Coleman Camp On Defense As Team Franken Brings Up Ballot-Vetoes

You get the feeling that Norm Coleman’s legal team really doesn’t like the appearance of having spent five weeks in court to get more of their own ballots counted, in the name of enfranchising all voters, and now having to watch the Franken attorneys take a turn at bat.

In court just before, Franken lawyer Kevin Hamilton was going over some rejected absentee ballots with Jeffrey Cox, the elections director for the Democratic stronghold of Duluth. On one envelope, Hamilton asked if the ballot had been rejected by the Coleman campaign, under the state Supreme Court’s controversial decision to give each campaign a veto power over individual ballot envelopes during the review this past December.

At this point, Team Coleman objected to Hamilton’s attempt to establish this, based on the forms in front of him.

“I’ll take that back,” Hamilton said. “All we know here is that someone named Frederick Knaak signed the rejection form, correct?”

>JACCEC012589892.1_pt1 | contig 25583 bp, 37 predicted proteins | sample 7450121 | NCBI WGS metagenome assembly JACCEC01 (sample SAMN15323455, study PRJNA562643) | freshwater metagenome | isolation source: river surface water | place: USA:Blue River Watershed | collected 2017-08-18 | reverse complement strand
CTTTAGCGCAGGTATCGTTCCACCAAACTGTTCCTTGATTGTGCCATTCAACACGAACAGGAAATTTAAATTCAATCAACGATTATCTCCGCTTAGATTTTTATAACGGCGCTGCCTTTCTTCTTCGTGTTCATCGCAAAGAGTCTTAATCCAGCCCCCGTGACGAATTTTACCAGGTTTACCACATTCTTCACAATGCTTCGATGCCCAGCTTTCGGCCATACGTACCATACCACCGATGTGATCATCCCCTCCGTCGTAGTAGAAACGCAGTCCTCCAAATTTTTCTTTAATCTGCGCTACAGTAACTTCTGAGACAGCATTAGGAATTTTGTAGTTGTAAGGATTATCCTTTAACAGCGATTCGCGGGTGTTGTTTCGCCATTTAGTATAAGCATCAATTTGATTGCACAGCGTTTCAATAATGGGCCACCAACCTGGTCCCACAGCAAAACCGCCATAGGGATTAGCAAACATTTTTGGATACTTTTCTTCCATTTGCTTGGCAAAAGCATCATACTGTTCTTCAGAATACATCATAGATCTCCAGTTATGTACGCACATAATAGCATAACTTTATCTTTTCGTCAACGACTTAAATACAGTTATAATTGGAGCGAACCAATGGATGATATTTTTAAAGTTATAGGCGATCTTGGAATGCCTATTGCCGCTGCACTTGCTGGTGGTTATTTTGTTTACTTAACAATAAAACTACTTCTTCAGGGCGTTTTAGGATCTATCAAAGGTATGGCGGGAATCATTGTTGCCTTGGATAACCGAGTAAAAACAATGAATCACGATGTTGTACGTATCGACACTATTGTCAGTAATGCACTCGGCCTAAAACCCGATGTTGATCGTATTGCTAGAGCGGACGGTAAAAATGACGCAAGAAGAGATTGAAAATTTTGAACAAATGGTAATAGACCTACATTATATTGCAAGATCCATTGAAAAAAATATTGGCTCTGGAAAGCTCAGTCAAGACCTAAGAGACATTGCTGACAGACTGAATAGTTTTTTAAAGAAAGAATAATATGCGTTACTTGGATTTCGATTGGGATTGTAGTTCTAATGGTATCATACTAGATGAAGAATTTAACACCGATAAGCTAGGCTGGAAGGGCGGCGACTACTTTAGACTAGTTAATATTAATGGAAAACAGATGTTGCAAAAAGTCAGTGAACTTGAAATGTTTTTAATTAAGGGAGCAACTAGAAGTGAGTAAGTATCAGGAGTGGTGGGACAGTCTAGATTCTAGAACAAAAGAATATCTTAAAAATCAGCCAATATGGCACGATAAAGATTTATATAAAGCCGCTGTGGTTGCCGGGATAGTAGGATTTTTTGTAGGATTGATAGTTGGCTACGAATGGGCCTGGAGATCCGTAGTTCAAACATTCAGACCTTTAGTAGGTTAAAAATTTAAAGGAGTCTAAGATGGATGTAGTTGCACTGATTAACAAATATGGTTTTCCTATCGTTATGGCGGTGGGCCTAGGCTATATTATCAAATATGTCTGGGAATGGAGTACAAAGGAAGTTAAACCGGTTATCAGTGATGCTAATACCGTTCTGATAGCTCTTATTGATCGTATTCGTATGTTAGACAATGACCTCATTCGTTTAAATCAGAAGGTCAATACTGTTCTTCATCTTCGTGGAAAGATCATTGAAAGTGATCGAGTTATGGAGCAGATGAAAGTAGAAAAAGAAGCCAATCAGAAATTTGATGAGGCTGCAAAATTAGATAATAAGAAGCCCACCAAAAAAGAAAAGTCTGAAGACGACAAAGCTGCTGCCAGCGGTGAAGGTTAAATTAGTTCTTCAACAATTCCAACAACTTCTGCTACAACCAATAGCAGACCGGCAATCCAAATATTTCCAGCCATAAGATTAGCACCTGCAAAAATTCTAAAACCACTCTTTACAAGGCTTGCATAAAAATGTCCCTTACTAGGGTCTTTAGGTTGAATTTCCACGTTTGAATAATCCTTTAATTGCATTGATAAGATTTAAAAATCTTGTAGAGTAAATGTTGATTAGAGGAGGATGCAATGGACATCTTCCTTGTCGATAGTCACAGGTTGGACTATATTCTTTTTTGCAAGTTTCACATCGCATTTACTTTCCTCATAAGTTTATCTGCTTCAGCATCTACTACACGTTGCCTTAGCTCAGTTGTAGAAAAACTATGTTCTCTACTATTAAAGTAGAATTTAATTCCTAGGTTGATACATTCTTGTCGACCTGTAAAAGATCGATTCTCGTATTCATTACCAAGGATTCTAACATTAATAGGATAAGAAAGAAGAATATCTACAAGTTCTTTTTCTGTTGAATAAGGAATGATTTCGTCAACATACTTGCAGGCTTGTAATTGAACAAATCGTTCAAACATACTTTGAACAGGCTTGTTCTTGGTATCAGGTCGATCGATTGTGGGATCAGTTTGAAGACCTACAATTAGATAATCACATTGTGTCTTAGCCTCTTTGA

Frederick “Fritz” Knaak is one of Norm Coleman’s lawyers, and actually headed up his effort during the recount proper. Apparently, Team Coleman doesn’t want it to be aired out that they’d personally stopped individual ballots from being counted.

Hamilton later asked Cox if a ballot should be counted. At that point, lead Coleman lawyer Joe Friedberg objected. Hamilton then pointed out that Friedberg had spent five weeks asking local election officials if ballots he’d picked out should be counted. Hamilton then continued asking the question, with just a slight modification in his phrasing to make it clear that he was asking for Cox’s individual, professional judgment.Also, Coleman spokesman Ben Ginsberg really upped the rhetoric at his afternoon press conference, giving his rebuttals to Team Franken an expressly partisan tone today.

Ginsberg insisted that the Franken camp’s math — which alleges that Coleman has only offered complete and valid evidence on perhaps 20 rejected absentee ballots — is all wrong, and the number of viable cases is really in the low thousands.

“Well, having heard Mr. Elias’ version of the math in this case, I think I really do have a greater insight into how the Democrats in Washington have passed a $798 billion bailout bill, a $3 trillion budget, and now plan on telling us they’re shrinking the deficit at the same time,” Ginsberg said. “And so the fuzzy math of Washington seems to have winded its way here to Minnesota.”

In other words, you can’t trust the Franken lawyers’ arguments because they’re a bunch of dishonest, shifty Democrats.